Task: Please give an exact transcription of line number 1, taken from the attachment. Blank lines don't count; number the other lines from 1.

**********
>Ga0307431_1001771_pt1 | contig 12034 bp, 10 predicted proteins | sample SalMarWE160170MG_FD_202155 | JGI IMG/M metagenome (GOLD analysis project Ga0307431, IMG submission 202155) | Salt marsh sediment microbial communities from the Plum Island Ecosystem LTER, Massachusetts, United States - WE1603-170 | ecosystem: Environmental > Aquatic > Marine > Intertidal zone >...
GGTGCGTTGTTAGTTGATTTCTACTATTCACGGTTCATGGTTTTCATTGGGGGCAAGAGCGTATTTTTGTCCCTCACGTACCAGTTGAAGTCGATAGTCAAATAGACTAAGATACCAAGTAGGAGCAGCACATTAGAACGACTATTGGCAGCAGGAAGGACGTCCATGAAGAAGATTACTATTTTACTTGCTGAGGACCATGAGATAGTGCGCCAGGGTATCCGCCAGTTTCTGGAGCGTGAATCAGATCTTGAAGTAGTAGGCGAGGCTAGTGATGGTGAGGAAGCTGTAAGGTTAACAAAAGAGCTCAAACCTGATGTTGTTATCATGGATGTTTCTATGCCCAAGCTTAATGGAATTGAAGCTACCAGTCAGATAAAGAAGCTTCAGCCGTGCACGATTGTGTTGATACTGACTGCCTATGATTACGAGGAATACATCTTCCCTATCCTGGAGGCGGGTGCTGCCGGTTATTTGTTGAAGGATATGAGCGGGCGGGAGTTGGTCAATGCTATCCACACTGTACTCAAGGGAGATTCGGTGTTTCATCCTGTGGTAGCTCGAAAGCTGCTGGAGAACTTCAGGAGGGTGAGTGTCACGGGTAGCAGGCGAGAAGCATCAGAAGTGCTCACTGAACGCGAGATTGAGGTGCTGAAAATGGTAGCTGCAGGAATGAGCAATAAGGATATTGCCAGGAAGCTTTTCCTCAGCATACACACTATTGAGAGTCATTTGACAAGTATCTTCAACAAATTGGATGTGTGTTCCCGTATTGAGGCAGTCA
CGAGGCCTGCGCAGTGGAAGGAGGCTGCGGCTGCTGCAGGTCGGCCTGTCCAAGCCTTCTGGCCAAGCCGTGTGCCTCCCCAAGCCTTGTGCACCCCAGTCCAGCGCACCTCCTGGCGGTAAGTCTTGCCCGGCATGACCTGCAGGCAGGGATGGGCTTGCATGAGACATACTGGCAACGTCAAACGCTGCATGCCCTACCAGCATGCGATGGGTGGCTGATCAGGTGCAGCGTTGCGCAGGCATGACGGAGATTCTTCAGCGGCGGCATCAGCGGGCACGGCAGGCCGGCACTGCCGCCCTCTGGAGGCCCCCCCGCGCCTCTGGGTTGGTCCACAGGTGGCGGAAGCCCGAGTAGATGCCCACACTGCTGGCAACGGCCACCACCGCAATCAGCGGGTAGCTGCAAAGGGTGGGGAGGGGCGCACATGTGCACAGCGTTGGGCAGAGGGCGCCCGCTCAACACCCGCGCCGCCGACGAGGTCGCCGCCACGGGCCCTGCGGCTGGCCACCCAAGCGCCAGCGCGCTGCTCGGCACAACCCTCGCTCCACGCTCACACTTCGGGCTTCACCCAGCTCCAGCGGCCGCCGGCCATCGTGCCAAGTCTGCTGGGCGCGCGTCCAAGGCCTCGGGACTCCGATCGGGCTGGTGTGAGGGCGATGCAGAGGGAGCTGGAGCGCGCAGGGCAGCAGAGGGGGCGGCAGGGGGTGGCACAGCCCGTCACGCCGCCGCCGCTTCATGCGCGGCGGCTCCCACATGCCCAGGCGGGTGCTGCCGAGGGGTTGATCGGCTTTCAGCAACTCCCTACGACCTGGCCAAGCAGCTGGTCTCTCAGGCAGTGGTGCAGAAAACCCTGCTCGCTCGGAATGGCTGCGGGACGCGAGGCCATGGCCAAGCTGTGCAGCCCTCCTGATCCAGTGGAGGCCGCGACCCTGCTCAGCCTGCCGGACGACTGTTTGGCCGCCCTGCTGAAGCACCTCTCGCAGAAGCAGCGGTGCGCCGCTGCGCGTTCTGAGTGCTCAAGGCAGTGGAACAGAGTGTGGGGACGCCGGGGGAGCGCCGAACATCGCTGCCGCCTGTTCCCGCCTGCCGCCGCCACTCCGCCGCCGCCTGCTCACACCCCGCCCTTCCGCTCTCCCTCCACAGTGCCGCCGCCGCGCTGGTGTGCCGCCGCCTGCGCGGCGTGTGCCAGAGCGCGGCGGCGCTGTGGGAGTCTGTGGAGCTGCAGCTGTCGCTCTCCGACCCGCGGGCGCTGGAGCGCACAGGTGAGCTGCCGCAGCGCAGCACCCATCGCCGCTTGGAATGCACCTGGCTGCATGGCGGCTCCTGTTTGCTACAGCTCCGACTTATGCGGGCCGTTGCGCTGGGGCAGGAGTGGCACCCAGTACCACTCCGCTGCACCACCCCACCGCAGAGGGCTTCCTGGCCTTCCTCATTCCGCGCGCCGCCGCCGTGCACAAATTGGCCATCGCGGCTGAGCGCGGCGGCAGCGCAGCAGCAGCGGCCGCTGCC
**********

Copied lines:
>Ga0307431_1001771_pt1 | contig 12034 bp, 10 predicted proteins | sample SalMarWE160170MG_FD_202155 | JGI IMG/M metagenome (GOLD analysis project Ga0307431, IMG submission 202155) | Salt marsh sediment microbial communities from the Plum Island Ecosystem LTER, Massachusetts, United States - WE1603-170 | ecosystem: Environmental > Aquatic > Marine > Intertidal zone >...